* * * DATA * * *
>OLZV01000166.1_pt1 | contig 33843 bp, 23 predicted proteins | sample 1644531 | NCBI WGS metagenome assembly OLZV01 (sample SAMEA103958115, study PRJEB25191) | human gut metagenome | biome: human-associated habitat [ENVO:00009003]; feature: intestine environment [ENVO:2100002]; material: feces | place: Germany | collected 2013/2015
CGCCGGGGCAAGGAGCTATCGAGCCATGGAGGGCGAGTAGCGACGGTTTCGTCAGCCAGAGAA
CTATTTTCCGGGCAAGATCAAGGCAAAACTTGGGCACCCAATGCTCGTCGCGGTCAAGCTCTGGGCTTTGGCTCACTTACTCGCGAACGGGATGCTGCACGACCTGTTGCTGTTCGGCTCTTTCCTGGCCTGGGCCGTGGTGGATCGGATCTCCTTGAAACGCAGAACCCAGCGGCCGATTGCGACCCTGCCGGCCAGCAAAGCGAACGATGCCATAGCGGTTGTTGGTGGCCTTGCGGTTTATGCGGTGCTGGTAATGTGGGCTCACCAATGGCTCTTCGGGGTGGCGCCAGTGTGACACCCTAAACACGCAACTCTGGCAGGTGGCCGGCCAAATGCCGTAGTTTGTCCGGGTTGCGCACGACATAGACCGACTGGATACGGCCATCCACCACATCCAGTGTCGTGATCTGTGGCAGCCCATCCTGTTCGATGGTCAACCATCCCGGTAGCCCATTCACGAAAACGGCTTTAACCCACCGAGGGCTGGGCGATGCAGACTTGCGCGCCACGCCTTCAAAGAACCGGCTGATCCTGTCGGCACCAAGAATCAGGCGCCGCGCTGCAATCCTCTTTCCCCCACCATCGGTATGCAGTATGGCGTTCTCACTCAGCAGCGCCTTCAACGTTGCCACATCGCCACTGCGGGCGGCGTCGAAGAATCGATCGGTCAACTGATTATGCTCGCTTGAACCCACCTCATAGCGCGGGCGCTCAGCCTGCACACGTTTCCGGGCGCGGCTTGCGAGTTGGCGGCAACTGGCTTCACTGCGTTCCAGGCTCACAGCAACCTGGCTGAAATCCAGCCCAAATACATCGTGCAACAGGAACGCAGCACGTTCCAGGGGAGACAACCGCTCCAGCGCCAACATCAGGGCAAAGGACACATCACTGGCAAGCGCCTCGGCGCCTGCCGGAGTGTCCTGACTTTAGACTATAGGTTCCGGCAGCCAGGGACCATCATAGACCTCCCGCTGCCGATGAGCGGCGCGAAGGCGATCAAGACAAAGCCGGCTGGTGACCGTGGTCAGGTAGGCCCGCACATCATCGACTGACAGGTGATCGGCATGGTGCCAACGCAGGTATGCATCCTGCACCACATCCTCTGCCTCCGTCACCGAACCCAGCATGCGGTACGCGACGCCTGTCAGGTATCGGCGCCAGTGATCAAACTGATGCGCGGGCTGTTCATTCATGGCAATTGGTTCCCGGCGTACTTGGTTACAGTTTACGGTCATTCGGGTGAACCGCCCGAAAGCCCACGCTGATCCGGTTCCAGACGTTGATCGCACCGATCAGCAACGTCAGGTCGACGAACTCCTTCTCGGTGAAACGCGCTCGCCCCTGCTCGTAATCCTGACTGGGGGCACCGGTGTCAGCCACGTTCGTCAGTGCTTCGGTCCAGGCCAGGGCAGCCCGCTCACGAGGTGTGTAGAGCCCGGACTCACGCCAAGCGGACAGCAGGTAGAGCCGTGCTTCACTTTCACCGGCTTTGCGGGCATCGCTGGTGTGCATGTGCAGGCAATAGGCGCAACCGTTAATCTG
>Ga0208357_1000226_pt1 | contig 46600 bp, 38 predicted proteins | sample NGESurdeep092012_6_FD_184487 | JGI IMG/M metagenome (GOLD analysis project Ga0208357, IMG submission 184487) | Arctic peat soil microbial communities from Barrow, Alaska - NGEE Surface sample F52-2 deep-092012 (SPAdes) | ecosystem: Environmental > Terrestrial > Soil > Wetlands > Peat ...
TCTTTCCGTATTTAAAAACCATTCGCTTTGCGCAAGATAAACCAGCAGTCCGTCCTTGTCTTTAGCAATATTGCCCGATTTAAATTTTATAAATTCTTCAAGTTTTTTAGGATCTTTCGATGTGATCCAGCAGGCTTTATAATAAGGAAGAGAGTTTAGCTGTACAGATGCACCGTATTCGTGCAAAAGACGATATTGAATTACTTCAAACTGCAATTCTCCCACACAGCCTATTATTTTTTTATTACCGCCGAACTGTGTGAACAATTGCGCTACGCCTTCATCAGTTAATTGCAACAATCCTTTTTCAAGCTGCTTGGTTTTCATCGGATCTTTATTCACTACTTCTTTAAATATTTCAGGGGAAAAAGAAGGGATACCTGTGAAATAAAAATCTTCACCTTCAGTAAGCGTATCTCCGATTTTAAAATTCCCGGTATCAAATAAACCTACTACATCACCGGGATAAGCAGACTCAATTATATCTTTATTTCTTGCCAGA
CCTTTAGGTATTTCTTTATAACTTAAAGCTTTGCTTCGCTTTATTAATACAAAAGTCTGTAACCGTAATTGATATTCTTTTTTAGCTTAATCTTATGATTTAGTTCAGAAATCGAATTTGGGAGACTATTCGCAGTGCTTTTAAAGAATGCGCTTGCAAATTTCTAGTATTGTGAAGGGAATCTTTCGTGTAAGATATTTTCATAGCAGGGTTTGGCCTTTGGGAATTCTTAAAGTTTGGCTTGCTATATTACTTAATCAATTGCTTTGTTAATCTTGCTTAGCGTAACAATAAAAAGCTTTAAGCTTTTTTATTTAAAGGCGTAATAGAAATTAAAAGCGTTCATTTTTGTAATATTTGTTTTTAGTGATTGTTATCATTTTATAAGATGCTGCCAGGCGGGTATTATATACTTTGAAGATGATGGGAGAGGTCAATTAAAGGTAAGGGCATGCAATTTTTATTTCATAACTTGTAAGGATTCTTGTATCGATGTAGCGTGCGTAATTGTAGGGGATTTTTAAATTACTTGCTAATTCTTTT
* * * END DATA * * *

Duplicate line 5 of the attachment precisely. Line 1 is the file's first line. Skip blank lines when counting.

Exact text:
TCTTTCCGTATTTAAAAACCATTCGCTTTGCGCAAGATAAACCAGCAGTCCGTCCTTGTCTTTAGCAATATTGCCCGATTTAAATTTTATAAATTCTTCAAGTTTTTTAGGATCTTTCGATGTGATCCAGCAGGCTTTATAATAAGGAAGAGAGTTTAGCTGTACAGATGCACCGTATTCGTGCAAAAGACGATATTGAATTACTTCAAACTGCAATTCTCCCACACAGCCTATTATTTTTTTATTACCGCCGAACTGTGTGAACAATTGCGCTACGCCTTCATCAGTTAATTGCAACAATCCTTTTTCAAGCTGCTTGGTTTTCATCGGATCTTTATTCACTACTTCTTTAAATATTTCAGGGGAAAAAGAAGGGATACCTGTGAAATAAAAATCTTCACCTTCAGTAAGCGTATCTCCGATTTTAAAATTCCCGGTATCAAATAAACCTACTACATCACCGGGATAAGCAGACTCAATTATATCTTTATTTCTTGCCAGA